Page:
Most startups get overwhelmed with too much feedback, focusing on the big picture instead of the next feature needed. This is a common mistake many startups make. They tend to get stuck in the middle of a problem instead of focusing on the next one.
They knew that they had a good product, but they needed to learn more about how their users were using it. This would help the team identify areas where they could focus their attention.
To avoid making mistakes and avoid making hasty decisions, Abhinav and his team decided to build Postman’s infrastructure early to enable them to collect and use data in all their major decisions.
As part of their efforts to improve the user experience, the Postman developers started analyzing data to see what types of users are using Postman and what opportunities it has.
These insights have strengthened their understanding of Postman’s potential to solve even more problems than initially thought. The startup is now focused on helping organizations solve their most critical business-to-business problems. This is when you know that the market is pulling in a particular direction.
As Postman continued to grow, they moved away from Chrome to build a full-featured PHP platform that was run on Linode servers. One of the reasons that they did this was due to the challenges of using cross-Origin Resource sharing (CORS).
When building Postman v1, Abhinav avoided using fancy frameworks and built it on the bare minimum technology he could understand. This approach helped them deliver high-quality products quickly and consistently.
After their business started to expand, they decided to move to Amazon Web Services (AWS). This was a huge step for them as they were already prepared to invest in a more powerful technology stack.
The Postman Community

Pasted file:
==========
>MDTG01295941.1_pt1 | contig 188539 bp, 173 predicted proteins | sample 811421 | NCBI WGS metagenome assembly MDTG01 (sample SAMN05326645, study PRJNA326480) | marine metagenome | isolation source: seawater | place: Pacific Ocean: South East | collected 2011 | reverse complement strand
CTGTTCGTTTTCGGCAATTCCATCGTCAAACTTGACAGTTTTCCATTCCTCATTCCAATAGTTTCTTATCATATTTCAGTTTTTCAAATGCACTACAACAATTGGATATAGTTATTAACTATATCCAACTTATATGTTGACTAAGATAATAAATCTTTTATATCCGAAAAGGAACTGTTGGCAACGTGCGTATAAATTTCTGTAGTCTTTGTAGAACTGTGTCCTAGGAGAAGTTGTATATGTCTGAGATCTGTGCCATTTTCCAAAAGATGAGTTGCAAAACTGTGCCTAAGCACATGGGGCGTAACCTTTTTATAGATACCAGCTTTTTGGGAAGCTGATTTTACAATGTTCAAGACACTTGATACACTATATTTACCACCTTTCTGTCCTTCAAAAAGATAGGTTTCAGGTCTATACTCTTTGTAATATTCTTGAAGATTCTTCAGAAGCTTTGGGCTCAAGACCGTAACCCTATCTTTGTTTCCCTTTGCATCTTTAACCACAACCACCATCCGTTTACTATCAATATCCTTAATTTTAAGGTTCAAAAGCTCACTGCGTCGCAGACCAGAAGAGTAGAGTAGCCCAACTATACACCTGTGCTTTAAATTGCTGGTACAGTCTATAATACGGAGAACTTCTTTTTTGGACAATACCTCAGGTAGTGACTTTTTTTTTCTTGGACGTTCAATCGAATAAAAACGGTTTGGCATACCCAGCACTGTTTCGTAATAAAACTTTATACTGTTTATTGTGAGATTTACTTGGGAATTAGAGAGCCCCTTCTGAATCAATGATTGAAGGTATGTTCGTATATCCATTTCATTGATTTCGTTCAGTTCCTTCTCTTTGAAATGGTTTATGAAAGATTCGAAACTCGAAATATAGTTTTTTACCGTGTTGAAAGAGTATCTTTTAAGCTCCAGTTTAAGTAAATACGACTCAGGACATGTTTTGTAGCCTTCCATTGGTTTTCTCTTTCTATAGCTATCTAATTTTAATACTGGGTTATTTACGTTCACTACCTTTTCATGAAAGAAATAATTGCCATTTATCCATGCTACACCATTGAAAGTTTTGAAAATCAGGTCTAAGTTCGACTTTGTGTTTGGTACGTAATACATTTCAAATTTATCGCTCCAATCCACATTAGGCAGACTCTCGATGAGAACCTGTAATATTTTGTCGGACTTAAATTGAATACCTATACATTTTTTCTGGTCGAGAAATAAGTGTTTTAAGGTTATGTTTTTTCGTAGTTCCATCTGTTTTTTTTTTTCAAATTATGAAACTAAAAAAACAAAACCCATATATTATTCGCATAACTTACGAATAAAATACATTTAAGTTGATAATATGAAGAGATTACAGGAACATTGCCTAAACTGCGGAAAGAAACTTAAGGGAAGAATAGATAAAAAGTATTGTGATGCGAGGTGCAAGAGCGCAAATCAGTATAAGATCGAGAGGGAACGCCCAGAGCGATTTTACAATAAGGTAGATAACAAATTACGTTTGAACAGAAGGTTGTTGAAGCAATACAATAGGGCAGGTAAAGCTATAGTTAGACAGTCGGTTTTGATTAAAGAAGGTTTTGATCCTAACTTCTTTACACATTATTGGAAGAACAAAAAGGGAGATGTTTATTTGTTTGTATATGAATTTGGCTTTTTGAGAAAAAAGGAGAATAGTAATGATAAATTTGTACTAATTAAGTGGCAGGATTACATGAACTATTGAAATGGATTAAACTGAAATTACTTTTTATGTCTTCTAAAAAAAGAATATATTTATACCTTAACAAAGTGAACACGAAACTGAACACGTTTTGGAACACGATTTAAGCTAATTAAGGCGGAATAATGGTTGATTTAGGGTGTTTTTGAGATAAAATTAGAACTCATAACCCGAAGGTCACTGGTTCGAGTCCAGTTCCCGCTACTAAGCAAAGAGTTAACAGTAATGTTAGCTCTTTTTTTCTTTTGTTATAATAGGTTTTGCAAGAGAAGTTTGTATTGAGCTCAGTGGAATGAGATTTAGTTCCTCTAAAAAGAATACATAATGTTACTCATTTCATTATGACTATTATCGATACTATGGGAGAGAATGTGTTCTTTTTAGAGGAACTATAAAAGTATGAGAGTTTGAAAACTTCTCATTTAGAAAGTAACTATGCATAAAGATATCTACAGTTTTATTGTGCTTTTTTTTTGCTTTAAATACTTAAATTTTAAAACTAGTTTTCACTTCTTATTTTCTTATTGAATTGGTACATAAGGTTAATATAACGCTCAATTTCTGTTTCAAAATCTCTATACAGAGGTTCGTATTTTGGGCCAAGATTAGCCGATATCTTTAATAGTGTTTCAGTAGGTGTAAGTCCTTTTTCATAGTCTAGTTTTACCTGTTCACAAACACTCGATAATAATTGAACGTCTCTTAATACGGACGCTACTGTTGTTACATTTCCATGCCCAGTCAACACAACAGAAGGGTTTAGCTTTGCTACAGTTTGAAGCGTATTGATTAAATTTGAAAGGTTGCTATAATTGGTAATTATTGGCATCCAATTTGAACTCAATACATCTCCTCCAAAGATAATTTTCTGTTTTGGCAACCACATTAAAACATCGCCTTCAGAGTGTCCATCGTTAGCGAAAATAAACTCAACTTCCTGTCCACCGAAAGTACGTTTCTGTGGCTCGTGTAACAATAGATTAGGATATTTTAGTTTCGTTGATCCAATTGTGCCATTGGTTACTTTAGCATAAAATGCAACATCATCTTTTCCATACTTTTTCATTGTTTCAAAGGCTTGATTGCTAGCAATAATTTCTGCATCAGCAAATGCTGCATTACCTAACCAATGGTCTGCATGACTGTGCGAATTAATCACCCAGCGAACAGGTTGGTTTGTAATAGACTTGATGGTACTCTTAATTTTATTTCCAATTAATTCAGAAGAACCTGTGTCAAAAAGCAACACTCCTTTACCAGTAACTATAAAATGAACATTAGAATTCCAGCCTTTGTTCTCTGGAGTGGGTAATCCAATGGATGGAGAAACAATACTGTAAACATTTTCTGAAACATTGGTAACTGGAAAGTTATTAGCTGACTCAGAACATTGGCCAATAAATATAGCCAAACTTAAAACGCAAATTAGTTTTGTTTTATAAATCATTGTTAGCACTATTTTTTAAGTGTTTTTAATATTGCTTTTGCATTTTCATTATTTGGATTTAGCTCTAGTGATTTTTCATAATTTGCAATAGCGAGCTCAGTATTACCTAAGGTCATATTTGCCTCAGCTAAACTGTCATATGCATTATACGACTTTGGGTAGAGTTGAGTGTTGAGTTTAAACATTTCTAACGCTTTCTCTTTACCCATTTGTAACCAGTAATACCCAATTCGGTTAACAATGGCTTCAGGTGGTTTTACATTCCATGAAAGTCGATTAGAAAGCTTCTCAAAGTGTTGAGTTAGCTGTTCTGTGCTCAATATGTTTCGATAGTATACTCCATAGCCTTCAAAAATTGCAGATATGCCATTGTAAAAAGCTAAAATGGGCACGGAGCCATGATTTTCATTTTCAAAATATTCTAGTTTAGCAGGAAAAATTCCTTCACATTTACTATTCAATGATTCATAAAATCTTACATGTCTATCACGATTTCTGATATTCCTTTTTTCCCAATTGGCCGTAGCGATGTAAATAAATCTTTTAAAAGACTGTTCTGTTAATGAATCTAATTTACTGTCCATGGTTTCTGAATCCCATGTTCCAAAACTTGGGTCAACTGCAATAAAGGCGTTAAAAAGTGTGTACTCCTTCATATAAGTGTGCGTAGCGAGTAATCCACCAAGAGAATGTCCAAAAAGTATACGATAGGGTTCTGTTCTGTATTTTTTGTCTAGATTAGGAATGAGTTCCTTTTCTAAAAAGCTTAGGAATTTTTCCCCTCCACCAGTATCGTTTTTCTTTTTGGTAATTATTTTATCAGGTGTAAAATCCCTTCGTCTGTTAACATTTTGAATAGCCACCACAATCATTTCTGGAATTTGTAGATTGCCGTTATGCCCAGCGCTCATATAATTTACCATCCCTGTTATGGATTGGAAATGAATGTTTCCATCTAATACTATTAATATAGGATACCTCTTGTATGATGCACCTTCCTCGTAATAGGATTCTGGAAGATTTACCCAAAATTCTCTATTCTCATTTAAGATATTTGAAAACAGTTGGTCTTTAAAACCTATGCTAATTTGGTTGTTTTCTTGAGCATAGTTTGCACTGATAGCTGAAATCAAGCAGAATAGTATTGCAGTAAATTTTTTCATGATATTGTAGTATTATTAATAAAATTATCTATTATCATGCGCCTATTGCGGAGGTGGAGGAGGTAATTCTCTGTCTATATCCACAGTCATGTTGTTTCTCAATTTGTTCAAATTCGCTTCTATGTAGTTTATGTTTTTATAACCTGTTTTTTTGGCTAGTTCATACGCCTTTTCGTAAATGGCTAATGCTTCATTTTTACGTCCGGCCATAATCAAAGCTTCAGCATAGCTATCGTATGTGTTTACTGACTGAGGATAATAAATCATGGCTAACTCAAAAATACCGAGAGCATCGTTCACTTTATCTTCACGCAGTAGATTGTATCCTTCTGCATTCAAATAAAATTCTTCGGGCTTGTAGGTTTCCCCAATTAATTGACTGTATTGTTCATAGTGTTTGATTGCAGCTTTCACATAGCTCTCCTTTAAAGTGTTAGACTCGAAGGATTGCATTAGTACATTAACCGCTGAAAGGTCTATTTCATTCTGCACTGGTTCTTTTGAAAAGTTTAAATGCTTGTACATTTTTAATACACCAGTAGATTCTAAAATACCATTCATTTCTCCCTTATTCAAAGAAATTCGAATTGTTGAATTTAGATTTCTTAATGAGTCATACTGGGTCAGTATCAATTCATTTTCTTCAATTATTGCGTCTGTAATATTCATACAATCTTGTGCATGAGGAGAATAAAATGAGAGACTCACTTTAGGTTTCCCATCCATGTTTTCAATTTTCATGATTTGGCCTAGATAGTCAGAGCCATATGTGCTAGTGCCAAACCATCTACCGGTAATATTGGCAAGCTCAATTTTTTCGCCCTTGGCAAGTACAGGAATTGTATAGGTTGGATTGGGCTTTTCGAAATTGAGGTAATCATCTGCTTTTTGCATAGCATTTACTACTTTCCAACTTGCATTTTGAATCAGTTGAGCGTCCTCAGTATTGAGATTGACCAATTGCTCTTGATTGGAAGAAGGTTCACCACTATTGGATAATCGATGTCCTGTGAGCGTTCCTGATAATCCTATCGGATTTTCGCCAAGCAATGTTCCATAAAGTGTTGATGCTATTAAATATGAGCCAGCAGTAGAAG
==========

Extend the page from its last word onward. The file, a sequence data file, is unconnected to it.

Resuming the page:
Abhinav believes that communities are formed around ideas, and products should reflect those ideas. As the demand for software that can easily work with API has grown significantly, Postman’s community has become more organic. Some of Postman’s most popular activities started as offshoots of its community engagement. These include product support and community events.
The most recent example of this community focus was the public workspaces, which were first introduced in general availability in Q3 2018. These spaces are a place for people to share knowledge about APIs and build stronger communities.
The principles and approaches mentioned above are also what Postman has been working on since its inception. It’s how they live their lives every day, as per Abhinav.
Investments and changes
For several years, the company’s engineers worked on a project to create a breakthrough solution that would allow them to provide a full Postman web experience. This achievement was eventually achieved through the creation of the Postman agent.
Through the incredible response from their users, investors, and team, Postman has been able to reach significant achievements and milestones. In June 2020, the company secured a $150 million Series C funding.
This investment was a watershed event for Postman, and they didn’t take it lightly. This current round of investment validates all they have attempted to achieve since the beginning. They regard venture money as a catalyst; it will enable the team to achieve precisely what they were doing before, but much more quickly.
Ankit, Abhijit, and Abhinav were willing to bootstrap the company themselves in the early days, intending to just become “ramen profitable.” And it was OK with them. They were committed to the purpose they had laid forth, and they only wanted to collaborate with partners that shared their long-term vision. Today, Postman has found those partners in the teams at Insight Partners, CRV, and Nexus Venture Partners that led their Series C investment.